Oracle, I think reached it in December and then they had at the same time, I think one third live, but I could be wrong with that number so don’t hold me to it. That’s what I had in my notes. Workday’s been over 1,000 I think since December too. Again not all theirs live either. I was trying to get some numbers from them this week but I didn’t get a final answer on that. We know Ultimate has been live on a 1,000 or 3,000  I think organizations for quite some time. Those numbers I think … I’m not sure why they’re such a big, a big point for the vendors to hit. I think at some point they think that people will stop counting and maybe that’s the big conversation. When do we stop counting the number of customers they have in the cloud and start paying attention to size and complexity and what they’re planning to do in the next year or two. What do you think John? Do you think the numbers are worth the conversation?

John Sumser:                        Well, This sounds nonsensical to me so I’m going to say that Oracle, Workday, SAP, generally operate in the enterprise space and I’m going to say that’s companies with more than 5,000 employees. There are 18 or 20,000 of those. Then there’s the mid-market and there’s probably 75,000 companies that you’d call the mid-market who are bigger than 1,000 employees. These are back of the envelope numbers, but generally those are right so with Workday, Oracle and SAP each having  a 1,000 in a market of 20,000 companies, what that tells you is they adoption rate of the cloud is well under 20%. I don’t understand why they’d be dancing about that, that seems to be damning rather than really great news.

Then if you look at Ultimate who has more likely to have mid-market customers and they’re 3,000 is fractional so these are in my mind the reason they’re not talking about market shares. These are low market share numbers and if you viewed it as a market share analysis you would go, “What’s all the fuss about the cloud?” Right? This is an attempt to spin meager data into a bigger story. It’s an attempt to say, “Look 1,000 people are doing this so you should too, but somethings not right, somethings not right. Something’s happening with the cloud stuff that people are not talking about yet. I don’t know what it is, but these numbers raise my eyebrows rather than making me smile.

Stacey Harris:                        Well and I think when you look at just the data we got out of Saraceito this year, I mean we hit the 50% mark of organizations who said they had purchased a cloud based core HMS technology right, but only about 15 % of them were organizations that were over 10,000 and that was from our data set right, that generally has a larger group of large organizations, Ultimately over the next 12 months … I apologize, 30 % of them said that they had a cloud based core HMS but not all of them had a stand alone cloud based core HMS. In other words they might have had two or three other solutions too that were still on premise.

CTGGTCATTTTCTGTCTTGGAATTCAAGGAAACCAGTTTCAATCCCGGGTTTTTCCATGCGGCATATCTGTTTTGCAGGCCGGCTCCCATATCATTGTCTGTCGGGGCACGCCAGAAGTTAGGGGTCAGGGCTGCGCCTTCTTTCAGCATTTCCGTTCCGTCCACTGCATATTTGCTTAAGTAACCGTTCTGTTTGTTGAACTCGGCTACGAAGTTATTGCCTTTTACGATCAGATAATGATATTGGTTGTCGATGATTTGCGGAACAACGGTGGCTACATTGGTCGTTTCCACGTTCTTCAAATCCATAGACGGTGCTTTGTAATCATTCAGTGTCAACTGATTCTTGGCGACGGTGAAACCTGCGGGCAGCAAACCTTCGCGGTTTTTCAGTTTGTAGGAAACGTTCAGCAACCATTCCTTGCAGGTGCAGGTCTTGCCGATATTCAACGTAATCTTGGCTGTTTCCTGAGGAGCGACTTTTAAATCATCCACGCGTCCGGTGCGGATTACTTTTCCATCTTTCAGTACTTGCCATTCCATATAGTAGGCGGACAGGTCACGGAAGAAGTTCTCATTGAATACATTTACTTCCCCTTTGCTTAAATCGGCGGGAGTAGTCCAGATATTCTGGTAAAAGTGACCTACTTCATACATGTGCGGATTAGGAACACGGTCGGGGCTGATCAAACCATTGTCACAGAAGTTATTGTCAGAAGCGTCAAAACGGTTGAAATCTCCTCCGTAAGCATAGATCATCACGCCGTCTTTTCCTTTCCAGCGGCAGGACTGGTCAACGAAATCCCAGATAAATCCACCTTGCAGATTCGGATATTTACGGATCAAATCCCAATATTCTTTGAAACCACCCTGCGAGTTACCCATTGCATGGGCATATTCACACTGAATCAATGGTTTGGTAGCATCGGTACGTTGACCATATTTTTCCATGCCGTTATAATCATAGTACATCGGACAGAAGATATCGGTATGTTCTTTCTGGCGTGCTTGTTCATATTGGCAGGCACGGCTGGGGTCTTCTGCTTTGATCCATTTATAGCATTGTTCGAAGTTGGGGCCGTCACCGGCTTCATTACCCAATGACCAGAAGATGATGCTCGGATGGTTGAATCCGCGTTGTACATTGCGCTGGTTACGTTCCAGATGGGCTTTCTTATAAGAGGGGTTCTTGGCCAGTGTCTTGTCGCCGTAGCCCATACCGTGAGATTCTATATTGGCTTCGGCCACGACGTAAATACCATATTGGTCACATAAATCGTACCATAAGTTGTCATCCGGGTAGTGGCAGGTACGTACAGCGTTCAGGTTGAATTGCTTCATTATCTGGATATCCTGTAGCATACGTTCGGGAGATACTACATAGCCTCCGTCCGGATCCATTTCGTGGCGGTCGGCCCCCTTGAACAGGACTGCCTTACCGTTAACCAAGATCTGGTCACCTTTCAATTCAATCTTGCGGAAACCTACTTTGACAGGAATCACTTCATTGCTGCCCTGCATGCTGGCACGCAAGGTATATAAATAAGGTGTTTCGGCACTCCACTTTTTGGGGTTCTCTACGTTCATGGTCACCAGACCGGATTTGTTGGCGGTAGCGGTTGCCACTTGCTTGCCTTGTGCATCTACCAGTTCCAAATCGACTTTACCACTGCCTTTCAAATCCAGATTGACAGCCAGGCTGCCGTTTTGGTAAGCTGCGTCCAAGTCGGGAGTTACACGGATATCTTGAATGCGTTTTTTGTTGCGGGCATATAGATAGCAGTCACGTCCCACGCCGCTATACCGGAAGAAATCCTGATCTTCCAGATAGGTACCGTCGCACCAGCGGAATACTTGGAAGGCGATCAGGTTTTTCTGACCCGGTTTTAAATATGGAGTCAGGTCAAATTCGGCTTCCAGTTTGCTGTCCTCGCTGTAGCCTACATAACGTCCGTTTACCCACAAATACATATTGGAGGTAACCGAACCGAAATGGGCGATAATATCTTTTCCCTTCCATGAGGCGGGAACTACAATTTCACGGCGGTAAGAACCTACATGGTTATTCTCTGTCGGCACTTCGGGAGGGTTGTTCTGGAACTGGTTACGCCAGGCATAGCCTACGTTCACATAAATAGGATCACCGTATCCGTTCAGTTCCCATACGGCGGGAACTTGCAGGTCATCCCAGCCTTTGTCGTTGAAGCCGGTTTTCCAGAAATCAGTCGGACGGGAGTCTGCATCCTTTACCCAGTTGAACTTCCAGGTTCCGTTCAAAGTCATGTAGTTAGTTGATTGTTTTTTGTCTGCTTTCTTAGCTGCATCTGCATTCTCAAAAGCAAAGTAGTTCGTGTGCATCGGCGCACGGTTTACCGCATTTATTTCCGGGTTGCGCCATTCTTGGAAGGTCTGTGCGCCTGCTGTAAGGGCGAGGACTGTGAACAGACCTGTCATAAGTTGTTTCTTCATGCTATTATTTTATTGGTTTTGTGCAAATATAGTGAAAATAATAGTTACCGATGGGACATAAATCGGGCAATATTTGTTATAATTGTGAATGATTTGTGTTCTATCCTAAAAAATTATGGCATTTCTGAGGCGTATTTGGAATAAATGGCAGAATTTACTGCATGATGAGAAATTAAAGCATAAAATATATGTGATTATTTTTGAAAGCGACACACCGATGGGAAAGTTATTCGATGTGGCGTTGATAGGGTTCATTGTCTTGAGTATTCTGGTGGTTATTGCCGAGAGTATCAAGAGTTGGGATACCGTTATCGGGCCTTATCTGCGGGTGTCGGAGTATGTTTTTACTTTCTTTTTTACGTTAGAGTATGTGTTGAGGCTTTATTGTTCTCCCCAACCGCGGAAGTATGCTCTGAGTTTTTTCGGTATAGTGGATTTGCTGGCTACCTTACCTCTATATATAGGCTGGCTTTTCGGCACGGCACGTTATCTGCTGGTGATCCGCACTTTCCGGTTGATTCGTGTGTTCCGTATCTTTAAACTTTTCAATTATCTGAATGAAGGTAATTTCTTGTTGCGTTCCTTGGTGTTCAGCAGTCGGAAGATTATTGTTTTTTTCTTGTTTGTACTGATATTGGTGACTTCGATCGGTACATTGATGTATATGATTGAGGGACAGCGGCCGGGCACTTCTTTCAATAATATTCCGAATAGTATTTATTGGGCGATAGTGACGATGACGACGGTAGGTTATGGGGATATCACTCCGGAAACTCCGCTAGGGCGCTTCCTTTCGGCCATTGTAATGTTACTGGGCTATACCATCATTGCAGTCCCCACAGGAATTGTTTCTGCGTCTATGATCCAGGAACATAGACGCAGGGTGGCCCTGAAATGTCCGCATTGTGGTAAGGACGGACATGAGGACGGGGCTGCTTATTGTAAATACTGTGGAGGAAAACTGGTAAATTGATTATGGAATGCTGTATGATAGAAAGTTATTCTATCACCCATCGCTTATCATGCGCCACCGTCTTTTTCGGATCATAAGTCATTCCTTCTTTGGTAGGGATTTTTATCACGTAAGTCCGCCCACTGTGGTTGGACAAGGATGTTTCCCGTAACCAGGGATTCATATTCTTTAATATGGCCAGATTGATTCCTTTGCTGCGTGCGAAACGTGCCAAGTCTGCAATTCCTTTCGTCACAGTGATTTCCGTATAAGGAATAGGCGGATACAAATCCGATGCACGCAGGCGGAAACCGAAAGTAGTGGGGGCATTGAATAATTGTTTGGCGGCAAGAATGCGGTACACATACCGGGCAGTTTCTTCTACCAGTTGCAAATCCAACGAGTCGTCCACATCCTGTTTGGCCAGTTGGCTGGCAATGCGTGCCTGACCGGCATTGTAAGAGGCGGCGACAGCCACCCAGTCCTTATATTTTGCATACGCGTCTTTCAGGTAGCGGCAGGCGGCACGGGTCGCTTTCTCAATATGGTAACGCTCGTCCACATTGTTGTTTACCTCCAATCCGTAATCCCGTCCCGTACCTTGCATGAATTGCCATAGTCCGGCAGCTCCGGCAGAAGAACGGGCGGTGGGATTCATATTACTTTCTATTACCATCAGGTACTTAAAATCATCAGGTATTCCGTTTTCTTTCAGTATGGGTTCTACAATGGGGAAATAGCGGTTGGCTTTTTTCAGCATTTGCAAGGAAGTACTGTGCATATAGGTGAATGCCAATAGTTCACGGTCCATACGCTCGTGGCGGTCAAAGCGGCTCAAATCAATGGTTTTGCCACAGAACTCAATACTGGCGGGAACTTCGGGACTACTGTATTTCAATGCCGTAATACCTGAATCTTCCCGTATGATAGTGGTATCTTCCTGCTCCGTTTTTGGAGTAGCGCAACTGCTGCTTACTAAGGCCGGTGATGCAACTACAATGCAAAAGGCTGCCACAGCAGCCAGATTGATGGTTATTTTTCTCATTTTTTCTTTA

John Sumser:                        Right.

Stacey Harris:                        I was sort of intrigued by that, that this idea that everyone is sort of moving to the cloud as quickly as possible. I think the are moving, I don’t think we’re going to see this trend move backwards by any means but like you said, I don’t think it’s going to go quite as fast because I think it takes a lot more work than people are giving credit to, to make this transition, this transformation. Particularly if you’re a complex organization right?

John Sumser:                        Right and to sort of weave in the internet of things story here, there’s … Well actually, internet of things and the next bit which is the chief data officer story. There’s a serious, serious question associated with the cloud. People are distancing themselves, you don’t see a lot of writing about it, but the security experts that I spend time with just roll their eyes at the idea that you can have a secure cloud system currently. The methods available to hack cloud technology are extraordinary and different then anybody thinks. What I’m hearing is that the reason there’s a trade in smartphones on the black market is not because people want to steal out of your bank account but because there is access to the cloud through a stolen Iphone with a case from that you can’t get other ways. That the system is not engineered to prevent against that level of hacking, where somebody gets in with a password and then starts acting.